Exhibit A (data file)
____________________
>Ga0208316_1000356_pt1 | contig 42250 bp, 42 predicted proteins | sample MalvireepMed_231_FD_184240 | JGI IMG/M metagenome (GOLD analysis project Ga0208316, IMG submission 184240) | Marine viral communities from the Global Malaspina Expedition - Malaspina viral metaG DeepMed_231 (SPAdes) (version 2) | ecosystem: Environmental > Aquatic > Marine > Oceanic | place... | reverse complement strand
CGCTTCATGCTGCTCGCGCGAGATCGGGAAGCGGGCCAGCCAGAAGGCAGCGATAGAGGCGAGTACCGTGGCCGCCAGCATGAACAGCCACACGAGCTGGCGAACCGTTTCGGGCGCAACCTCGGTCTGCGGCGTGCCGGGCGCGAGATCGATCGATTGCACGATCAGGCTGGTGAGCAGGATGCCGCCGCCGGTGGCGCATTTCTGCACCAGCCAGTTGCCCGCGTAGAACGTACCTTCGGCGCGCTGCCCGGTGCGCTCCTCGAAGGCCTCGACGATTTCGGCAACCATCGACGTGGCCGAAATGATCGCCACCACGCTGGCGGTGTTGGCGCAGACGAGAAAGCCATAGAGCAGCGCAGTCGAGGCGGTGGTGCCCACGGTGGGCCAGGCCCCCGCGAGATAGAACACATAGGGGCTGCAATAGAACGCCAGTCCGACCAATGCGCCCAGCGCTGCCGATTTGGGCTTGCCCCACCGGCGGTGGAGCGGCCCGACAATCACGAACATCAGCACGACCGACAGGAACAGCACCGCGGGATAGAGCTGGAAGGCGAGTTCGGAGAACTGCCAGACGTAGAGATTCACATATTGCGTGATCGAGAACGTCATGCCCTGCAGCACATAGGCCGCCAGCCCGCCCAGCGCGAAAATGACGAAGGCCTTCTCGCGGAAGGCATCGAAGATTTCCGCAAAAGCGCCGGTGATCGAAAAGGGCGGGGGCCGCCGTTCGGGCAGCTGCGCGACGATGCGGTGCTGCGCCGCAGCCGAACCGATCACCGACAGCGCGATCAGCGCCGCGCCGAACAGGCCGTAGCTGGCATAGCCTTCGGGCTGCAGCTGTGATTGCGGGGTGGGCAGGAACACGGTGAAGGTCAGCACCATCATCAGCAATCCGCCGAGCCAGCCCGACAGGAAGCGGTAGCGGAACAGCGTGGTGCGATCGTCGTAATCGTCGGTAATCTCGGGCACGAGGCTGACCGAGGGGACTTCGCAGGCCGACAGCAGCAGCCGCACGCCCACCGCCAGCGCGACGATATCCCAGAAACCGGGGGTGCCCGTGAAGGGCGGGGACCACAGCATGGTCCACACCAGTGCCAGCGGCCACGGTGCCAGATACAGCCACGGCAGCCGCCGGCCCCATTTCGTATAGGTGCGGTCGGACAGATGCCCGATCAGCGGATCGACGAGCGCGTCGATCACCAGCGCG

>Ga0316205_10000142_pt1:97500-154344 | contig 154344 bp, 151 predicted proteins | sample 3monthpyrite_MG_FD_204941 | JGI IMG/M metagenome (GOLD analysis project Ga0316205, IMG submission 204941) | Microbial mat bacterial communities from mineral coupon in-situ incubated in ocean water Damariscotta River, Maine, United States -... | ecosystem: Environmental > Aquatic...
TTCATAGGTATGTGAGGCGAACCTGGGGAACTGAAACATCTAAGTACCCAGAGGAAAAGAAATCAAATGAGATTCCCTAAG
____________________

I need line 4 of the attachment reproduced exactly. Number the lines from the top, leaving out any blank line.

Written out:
TTCATAGGTATGTGAGGCGAACCTGGGGAACTGAAACATCTAAGTACCCAGAGGAAAAGAAATCAAATGAGATTCCCTAAG